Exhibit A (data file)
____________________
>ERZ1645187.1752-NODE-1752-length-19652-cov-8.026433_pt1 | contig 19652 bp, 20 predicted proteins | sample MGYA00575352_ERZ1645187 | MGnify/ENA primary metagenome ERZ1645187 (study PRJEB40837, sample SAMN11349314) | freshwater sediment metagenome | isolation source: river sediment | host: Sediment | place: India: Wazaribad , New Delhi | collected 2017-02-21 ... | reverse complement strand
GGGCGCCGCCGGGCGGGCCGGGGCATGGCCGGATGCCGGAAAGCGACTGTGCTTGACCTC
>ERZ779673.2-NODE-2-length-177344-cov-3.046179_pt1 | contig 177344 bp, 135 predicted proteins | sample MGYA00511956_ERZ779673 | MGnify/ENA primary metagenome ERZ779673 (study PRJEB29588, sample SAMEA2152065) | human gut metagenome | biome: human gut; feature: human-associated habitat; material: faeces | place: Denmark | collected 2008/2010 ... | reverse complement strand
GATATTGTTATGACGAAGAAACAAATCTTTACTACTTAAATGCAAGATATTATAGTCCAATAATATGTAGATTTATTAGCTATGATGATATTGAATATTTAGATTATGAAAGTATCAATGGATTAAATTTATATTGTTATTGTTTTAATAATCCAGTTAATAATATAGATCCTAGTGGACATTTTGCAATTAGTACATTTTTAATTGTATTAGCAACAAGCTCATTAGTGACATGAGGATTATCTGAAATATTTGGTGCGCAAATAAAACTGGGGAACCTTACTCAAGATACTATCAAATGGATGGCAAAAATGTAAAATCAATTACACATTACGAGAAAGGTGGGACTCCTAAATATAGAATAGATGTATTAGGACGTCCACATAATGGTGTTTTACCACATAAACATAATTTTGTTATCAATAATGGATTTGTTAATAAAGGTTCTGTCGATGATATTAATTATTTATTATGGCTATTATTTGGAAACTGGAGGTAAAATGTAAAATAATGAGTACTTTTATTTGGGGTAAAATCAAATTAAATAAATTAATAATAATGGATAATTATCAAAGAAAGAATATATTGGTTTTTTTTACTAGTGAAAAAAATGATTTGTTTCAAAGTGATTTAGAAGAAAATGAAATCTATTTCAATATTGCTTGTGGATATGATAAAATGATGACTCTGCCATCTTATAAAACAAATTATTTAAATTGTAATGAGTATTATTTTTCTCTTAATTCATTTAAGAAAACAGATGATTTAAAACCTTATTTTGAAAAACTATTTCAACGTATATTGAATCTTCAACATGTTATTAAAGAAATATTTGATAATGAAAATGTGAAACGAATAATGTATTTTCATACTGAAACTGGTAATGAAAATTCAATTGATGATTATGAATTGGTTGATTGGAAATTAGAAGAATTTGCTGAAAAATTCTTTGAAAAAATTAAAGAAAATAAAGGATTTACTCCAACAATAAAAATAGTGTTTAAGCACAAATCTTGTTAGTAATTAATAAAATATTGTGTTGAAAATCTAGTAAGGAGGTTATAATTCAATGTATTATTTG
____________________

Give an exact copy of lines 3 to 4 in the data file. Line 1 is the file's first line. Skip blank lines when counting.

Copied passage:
>ERZ779673.2-NODE-2-length-177344-cov-3.046179_pt1 | contig 177344 bp, 135 predicted proteins | sample MGYA00511956_ERZ779673 | MGnify/ENA primary metagenome ERZ779673 (study PRJEB29588, sample SAMEA2152065) | human gut metagenome | biome: human gut; feature: human-associated habitat; material: faeces | place: Denmark | collected 2008/2010 ... | reverse complement strand
GATATTGTTATGACGAAGAAACAAATCTTTACTACTTAAATGCAAGATATTATAGTCCAATAATATGTAGATTTATTAGCTATGATGATATTGAATATTTAGATTATGAAAGTATCAATGGATTAAATTTATATTGTTATTGTTTTAATAATCCAGTTAATAATATAGATCCTAGTGGACATTTTGCAATTAGTACATTTTTAATTGTATTAGCAACAAGCTCATTAGTGACATGAGGATTATCTGAAATATTTGGTGCGCAAATAAAACTGGGGAACCTTACTCAAGATACTATCAAATGGATGGCAAAAATGTAAAATCAATTACACATTACGAGAAAGGTGGGACTCCTAAATATAGAATAGATGTATTAGGACGTCCACATAATGGTGTTTTACCACATAAACATAATTTTGTTATCAATAATGGATTTGTTAATAAAGGTTCTGTCGATGATATTAATTATTTATTATGGCTATTATTTGGAAACTGGAGGTAAAATGTAAAATAATGAGTACTTTTATTTGGGGTAAAATCAAATTAAATAAATTAATAATAATGGATAATTATCAAAGAAAGAATATATTGGTTTTTTTTACTAGTGAAAAAAATGATTTGTTTCAAAGTGATTTAGAAGAAAATGAAATCTATTTCAATATTGCTTGTGGATATGATAAAATGATGACTCTGCCATCTTATAAAACAAATTATTTAAATTGTAATGAGTATTATTTTTCTCTTAATTCATTTAAGAAAACAGATGATTTAAAACCTTATTTTGAAAAACTATTTCAACGTATATTGAATCTTCAACATGTTATTAAAGAAATATTTGATAATGAAAATGTGAAACGAATAATGTATTTTCATACTGAAACTGGTAATGAAAATTCAATTGATGATTATGAATTGGTTGATTGGAAATTAGAAGAATTTGCTGAAAAATTCTTTGAAAAAATTAAAGAAAATAAAGGATTTACTCCAACAATAAAAATAGTGTTTAAGCACAAATCTTGTTAGTAATTAATAAAATATTGTGTTGAAAATCTAGTAAGGAGGTTATAATTCAATGTATTATTTG